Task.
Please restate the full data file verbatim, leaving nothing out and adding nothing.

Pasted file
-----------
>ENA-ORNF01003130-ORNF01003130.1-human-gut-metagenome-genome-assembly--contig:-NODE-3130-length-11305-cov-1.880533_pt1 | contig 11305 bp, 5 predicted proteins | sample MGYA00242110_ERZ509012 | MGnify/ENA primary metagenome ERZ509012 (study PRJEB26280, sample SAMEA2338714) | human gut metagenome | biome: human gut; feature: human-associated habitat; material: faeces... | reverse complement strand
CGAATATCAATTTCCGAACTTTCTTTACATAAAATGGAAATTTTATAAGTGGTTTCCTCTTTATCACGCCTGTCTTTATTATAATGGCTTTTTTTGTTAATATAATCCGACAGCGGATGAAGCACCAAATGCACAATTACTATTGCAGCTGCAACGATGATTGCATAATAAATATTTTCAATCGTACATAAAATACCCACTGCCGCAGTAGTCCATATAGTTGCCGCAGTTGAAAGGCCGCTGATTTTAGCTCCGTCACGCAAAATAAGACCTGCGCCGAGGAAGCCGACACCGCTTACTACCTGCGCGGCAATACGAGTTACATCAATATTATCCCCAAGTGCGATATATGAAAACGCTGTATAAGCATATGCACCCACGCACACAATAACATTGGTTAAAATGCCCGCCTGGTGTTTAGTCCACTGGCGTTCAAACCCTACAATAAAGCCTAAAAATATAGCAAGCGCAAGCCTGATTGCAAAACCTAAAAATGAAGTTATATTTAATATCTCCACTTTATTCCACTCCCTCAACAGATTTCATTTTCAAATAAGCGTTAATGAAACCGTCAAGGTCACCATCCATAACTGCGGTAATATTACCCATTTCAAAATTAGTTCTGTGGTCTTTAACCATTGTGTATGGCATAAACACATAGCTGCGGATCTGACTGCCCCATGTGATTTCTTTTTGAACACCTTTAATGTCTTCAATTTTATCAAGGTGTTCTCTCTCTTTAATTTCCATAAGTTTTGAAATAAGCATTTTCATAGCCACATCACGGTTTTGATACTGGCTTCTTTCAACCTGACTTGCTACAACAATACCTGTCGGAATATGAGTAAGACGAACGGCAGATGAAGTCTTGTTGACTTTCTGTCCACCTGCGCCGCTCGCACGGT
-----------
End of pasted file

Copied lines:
>ENA-ORNF01003130-ORNF01003130.1-human-gut-metagenome-genome-assembly--contig:-NODE-3130-length-11305-cov-1.880533_pt1 | contig 11305 bp, 5 predicted proteins | sample MGYA00242110_ERZ509012 | MGnify/ENA primary metagenome ERZ509012 (study PRJEB26280, sample SAMEA2338714) | human gut metagenome | biome: human gut; feature: human-associated habitat; material: faeces... | reverse complement strand
CGAATATCAATTTCCGAACTTTCTTTACATAAAATGGAAATTTTATAAGTGGTTTCCTCTTTATCACGCCTGTCTTTATTATAATGGCTTTTTTTGTTAATATAATCCGACAGCGGATGAAGCACCAAATGCACAATTACTATTGCAGCTGCAACGATGATTGCATAATAAATATTTTCAATCGTACATAAAATACCCACTGCCGCAGTAGTCCATATAGTTGCCGCAGTTGAAAGGCCGCTGATTTTAGCTCCGTCACGCAAAATAAGACCTGCGCCGAGGAAGCCGACACCGCTTACTACCTGCGCGGCAATACGAGTTACATCAATATTATCCCCAAGTGCGATATATGAAAACGCTGTATAAGCATATGCACCCACGCACACAATAACATTGGTTAAAATGCCCGCCTGGTGTTTAGTCCACTGGCGTTCAAACCCTACAATAAAGCCTAAAAATATAGCAAGCGCAAGCCTGATTGCAAAACCTAAAAATGAAGTTATATTTAATATCTCCACTTTATTCCACTCCCTCAACAGATTTCATTTTCAAATAAGCGTTAATGAAACCGTCAAGGTCACCATCCATAACTGCGGTAATATTACCCATTTCAAAATTAGTTCTGTGGTCTTTAACCATTGTGTATGGCATAAACACATAGCTGCGGATCTGACTGCCCCATGTGATTTCTTTTTGAACACCTTTAATGTCTTCAATTTTATCAAGGTGTTCTCTCTCTTTAATTTCCATAAGTTTTGAAATAAGCATTTTCATAGCCACATCACGGTTTTGATACTGGCTTCTTTCAACCTGACTTGCTACAACAATACCTGTCGGAATATGAGTAAGACGAACGGCAGATGAAGTCTTGTTGACTTTCTGTCCACCTGCGCCGCTCGCACGGT